Image: Crater excavation in San Bruno neighborhood
Justin Sullivan  /  Getty Images
Officials look on as Pacific Gas & Electric workers excavate the crater at the epicenter of a deadly gas main explosion on Monday in San Bruno, California. State regulators have ordered Pacific Gas & Electric to inspect all of their gas lines following a deadly blast that destroyed 38 homes, severely damaged dozens more and killed at least four people.
updated 9/13/2010 6:27:02 PM ET 2010-09-13T22:27:02

Pacific Gas and Electric Co. said Monday it was establishing a $100 million fund for victims of a huge gas pipeline explosion that left at least four people dead and destroyed 37 homes.

The money was intended to help victims meet their day-to-day needs and would be provided with no strings attached, said Chris Johns, president of PG&E.

The company previously gave the city of San Bruno $3 million to help cover its expenses related to the blast, Johns said.

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"It is very important that this community know that there are funds, enough funds, to be able to rebuild their lives and this community," Johns said.

Story: Calif. blast victim: 'We'll be a tighter community'

The announcement came shortly after residents of homes destroyed or badly damaged in the blast left a private meeting with PG&E and city officials. The residents were told they would be receiving $50,000 checks this week to get back on their feet, said Bob Pellegrini, 48, whose home was leveled.

Video: Raw video shows San Bruno blast

The checks would not preclude residents from taking further legal action against PG&E, Pellegrini said.

"The check is nice, but that's not what I need. I need a permanent home, a nice, safe place to live," said Bill Magoolaghan, 46, who also lost his house.

He was in San Francisco when his wife, who is eight months pregnant, called him screaming Thursday on the day of the blast. She fled barefoot from their home with their three young children.

The mood at the meeting was somber, especially when some attendees pressed officials to identify remains found in the damaged homes, Magoolaghan said. People who asked those questions were taken to a separate room by police.

San Bruno police Chief Neil Telford referred all media questions on fatalities to the San Mateo County Coroner's Office.

The remains of at least four people have been found, and authorities have said four others were missing and at least 60 were injured, some critically. Two other people reported missing had been located, city spokeswoman Robyn Thaw said.

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Coroner Robert Foucrault said investigators were still trying to confirm whether some of the remains were human.

Residents whose homes were yellow-tagged, meaning some damage, could have a chance to return to the dwellings as soon as Monday afternoon, said Aaron Aknin, San Bruno community development director. Those residents would be accompanied by building inspectors and given one hour to retrieve possessions.

Homeowners whose houses suffered major damage or were destroyed would initially be allowed to tour the blast area by bus and take photographs to submit as part of insurance claims, Aknin said.

They could set up one-on-one appointments later in the week to see their damaged properties up close.

Evacuees who fled after Thursday's blast but whose houses were not damaged began returning home Sunday.

Meanwhile, federal investigators were probing why the line ruptured and the explosion sent a 28-foot segment of pipe onto a street some 100 feet away while creating a crater 167 feet long and 26 feet wide.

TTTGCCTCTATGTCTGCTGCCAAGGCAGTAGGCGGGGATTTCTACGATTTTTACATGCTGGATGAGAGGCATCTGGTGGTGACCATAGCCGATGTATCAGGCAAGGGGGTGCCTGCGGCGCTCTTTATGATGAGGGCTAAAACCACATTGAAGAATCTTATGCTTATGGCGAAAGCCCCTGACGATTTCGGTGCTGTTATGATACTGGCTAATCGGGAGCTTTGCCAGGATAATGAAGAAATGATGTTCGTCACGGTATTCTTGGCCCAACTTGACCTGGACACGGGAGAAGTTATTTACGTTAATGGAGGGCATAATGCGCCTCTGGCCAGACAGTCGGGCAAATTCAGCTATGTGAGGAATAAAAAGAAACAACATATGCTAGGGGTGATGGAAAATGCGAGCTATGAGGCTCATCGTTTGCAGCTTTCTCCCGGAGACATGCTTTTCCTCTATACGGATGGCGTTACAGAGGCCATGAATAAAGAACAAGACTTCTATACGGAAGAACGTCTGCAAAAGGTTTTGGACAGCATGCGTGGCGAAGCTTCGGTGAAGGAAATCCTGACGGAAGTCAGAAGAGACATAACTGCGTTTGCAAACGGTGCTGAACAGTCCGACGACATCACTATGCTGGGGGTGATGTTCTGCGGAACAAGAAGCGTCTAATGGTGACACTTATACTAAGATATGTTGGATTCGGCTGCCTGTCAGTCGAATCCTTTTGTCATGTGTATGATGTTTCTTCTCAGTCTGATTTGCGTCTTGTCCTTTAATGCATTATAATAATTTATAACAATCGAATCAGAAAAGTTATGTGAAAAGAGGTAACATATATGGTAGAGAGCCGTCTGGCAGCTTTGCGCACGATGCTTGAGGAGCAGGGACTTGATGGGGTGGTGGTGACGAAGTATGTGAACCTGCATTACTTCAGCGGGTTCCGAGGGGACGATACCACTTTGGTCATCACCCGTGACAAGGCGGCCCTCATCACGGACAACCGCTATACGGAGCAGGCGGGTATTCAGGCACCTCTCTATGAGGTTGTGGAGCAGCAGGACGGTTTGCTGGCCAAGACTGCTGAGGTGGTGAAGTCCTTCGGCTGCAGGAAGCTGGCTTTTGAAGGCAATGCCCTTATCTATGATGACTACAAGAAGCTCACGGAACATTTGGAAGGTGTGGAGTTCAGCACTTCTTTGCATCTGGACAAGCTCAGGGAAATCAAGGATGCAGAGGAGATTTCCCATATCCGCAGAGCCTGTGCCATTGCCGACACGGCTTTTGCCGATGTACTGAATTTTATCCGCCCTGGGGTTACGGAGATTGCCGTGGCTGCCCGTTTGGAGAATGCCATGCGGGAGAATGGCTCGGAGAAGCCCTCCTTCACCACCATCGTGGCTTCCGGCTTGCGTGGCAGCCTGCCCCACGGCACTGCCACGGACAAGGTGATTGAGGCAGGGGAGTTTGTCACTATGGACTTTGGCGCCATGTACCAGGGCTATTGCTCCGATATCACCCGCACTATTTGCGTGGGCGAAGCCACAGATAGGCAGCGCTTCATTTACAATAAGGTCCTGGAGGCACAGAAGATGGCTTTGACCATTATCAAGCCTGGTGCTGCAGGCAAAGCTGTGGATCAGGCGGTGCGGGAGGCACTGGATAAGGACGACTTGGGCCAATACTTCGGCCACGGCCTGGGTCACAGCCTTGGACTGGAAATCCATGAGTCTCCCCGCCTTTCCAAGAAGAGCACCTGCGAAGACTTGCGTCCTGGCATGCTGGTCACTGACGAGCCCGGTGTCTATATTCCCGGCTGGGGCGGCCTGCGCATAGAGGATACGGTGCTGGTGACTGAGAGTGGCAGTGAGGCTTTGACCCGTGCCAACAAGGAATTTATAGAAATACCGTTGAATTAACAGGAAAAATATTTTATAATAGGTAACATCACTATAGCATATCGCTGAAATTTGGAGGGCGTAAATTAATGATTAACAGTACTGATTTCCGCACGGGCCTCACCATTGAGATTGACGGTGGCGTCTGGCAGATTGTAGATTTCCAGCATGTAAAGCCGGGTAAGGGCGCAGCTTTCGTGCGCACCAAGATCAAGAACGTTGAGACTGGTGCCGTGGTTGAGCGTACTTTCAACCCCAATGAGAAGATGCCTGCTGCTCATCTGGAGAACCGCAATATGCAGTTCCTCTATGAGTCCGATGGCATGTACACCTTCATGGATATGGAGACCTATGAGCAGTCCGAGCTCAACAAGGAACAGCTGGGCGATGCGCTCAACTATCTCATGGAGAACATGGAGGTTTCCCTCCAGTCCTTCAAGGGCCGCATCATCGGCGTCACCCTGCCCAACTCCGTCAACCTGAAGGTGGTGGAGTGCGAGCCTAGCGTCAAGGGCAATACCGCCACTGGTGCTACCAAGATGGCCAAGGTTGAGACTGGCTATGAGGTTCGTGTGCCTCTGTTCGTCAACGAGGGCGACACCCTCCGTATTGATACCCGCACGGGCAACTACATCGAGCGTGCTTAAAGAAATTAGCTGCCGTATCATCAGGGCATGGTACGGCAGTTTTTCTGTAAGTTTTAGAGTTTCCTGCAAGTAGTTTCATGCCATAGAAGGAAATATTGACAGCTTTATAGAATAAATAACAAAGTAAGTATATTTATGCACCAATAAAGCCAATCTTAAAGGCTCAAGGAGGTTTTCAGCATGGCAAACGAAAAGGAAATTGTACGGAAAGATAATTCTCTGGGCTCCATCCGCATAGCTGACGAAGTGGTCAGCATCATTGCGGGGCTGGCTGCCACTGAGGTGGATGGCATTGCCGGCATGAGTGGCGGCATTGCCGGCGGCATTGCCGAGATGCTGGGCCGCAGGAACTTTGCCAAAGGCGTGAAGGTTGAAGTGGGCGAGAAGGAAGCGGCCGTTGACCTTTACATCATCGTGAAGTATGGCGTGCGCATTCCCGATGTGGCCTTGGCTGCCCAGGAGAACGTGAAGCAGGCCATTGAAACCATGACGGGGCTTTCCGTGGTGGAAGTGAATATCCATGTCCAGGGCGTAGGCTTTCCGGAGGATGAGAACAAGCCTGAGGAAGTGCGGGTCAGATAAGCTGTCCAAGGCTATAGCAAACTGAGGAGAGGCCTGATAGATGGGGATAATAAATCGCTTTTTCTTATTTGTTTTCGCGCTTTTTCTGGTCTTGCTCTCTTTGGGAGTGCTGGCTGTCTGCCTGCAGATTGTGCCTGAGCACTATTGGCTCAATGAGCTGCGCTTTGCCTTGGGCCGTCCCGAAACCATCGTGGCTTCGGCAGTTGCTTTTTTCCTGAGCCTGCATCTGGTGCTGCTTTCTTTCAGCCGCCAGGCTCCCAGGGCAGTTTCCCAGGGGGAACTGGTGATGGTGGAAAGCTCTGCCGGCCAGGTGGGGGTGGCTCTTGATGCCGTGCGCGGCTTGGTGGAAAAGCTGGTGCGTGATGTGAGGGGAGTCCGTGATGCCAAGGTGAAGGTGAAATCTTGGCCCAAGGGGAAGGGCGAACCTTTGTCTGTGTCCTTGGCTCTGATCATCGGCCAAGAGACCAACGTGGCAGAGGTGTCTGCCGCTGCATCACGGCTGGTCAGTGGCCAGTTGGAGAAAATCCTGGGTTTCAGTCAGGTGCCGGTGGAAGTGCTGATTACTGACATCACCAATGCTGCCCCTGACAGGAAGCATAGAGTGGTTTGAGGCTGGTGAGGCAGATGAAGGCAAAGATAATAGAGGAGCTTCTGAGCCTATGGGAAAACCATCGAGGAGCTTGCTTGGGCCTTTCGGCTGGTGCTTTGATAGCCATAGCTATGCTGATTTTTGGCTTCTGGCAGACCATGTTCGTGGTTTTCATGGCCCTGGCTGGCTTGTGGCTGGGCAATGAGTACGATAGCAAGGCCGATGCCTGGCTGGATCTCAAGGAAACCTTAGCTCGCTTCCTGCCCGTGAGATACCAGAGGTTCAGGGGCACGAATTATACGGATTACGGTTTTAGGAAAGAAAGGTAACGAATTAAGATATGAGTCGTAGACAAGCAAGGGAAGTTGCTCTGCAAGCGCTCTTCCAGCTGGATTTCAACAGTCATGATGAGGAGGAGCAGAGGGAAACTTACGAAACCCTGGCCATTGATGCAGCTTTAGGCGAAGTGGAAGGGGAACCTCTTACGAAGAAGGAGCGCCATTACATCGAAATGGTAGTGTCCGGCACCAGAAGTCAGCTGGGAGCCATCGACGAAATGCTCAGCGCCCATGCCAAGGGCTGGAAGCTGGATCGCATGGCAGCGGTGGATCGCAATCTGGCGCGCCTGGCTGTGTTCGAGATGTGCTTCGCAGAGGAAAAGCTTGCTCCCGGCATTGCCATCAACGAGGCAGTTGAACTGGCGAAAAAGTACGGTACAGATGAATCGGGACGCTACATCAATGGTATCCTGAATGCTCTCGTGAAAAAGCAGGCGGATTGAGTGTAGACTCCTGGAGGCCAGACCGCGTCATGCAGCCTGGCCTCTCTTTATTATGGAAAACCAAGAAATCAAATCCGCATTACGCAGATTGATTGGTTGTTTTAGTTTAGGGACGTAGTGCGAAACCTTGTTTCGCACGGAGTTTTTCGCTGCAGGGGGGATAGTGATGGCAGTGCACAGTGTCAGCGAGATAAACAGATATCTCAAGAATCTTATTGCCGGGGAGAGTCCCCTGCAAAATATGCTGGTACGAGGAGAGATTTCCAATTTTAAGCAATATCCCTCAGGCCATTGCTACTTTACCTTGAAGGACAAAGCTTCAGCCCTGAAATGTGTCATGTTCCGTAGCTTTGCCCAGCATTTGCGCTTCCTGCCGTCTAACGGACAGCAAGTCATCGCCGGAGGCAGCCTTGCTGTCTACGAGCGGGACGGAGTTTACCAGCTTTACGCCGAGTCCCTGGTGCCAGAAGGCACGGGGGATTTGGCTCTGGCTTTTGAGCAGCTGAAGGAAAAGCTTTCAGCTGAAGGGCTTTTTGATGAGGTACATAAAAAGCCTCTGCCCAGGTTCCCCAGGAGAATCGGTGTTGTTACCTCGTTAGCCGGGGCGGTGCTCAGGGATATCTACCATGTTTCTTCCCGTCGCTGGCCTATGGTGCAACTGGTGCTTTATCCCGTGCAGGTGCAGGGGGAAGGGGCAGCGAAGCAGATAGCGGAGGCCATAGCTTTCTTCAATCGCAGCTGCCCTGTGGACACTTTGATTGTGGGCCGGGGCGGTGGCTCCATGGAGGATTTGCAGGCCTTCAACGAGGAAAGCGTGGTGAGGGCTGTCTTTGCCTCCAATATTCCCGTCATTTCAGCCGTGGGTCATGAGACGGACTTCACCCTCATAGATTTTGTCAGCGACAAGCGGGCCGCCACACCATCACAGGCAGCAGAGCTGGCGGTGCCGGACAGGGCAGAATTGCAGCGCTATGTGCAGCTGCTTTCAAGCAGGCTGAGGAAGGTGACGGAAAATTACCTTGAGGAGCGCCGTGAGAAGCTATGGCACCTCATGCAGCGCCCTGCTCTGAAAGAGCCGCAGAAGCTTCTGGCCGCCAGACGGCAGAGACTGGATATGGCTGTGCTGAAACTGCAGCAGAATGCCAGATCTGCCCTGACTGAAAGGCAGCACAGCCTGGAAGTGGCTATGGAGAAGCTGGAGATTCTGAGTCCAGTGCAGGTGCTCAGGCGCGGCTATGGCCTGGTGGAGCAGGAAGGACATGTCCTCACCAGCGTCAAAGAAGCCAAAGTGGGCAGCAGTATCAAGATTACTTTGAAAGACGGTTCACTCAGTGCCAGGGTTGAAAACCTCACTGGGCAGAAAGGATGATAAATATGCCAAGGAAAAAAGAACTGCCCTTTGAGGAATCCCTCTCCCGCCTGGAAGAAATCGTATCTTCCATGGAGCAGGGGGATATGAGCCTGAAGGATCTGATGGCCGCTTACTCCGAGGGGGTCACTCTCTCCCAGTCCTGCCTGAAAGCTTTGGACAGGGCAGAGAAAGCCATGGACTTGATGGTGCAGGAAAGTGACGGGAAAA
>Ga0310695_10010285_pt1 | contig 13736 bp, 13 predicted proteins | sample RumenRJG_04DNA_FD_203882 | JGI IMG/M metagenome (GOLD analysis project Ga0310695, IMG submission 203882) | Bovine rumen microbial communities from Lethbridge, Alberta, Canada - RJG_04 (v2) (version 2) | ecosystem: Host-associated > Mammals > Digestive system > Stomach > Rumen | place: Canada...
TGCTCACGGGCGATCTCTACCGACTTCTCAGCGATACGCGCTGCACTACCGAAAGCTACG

Crews crated up the pipeline segment along with two sections from either side of the ruptured segment to send to a federal lab in Washington, D.C., for further examination.

Christopher Hart, vice chairman of the National Transportation Safety Board, said investigators want to speak with anyone who smelled gas in the days leading to the blast, especially anyone who reported the problem to PG&E or any other officials. Hart said investigators have not yet seen any record of gas leak complaints.

"We're pursuing those rumors, and we've obtained records — not only from PG&E but from other places where people might call. And so far, we have not been able to verify that anybody smelled gas and called it in," Hart said.

PG&E spokesman Andrew Souvall said there had been no gas leak complaints to the utility's call centers from the San Bruno neighborhood in the week before the blast.

Hart said investigators also want to talk to residents who might have noticed dead vegetation around the rupture spot, which can be a sign of a leak.

Copyright 2010 The Associated Press. All rights reserved. This material may not be published, broadcast, rewritten or redistributed.

Video: San Bruno blast raises doubts about hidden dangers

  1. Transcript of: San Bruno blast raises doubts about hidden dangers

    WILLIAMS: Good evening.

    BRIAN WILLIAMS, anchor: There was something about watching all those homes in California incinerated in that natural gas explosion and fire that made people think of their own homes . To see a neighborhood that was thriving just last week gone today makes you think twice about the dangers we all live with, in this case the pipelines, gas mains that crisscross the country and bring energy to American homes , hundreds of thousands of miles of them passing right under communities like San Bruno , California . NBC 's Miguel Almaguer starts us off from there tonight just south of San Francisco . Miguel , good evening.

    MIGUEL ALMAGUER reporting: Brian , good evening. Tonight the company that owns the ruptured line offered a BP -like fund, $100 million for families affected by the blast. But tonight, many of them just want answers. As new video surfaced of last week's gas explosion in San Bruno , the Pacific Gas and Electric Company began inspecting all 5,000 miles of its natural gas lines. The mandate, issued by a state regulator, was ordered to protect the gas company's 15 million customers. But according to energy experts, Thursday's disaster that incinerated nearly 40 homes and obliterated an entire neighborhood could have happened anywhere.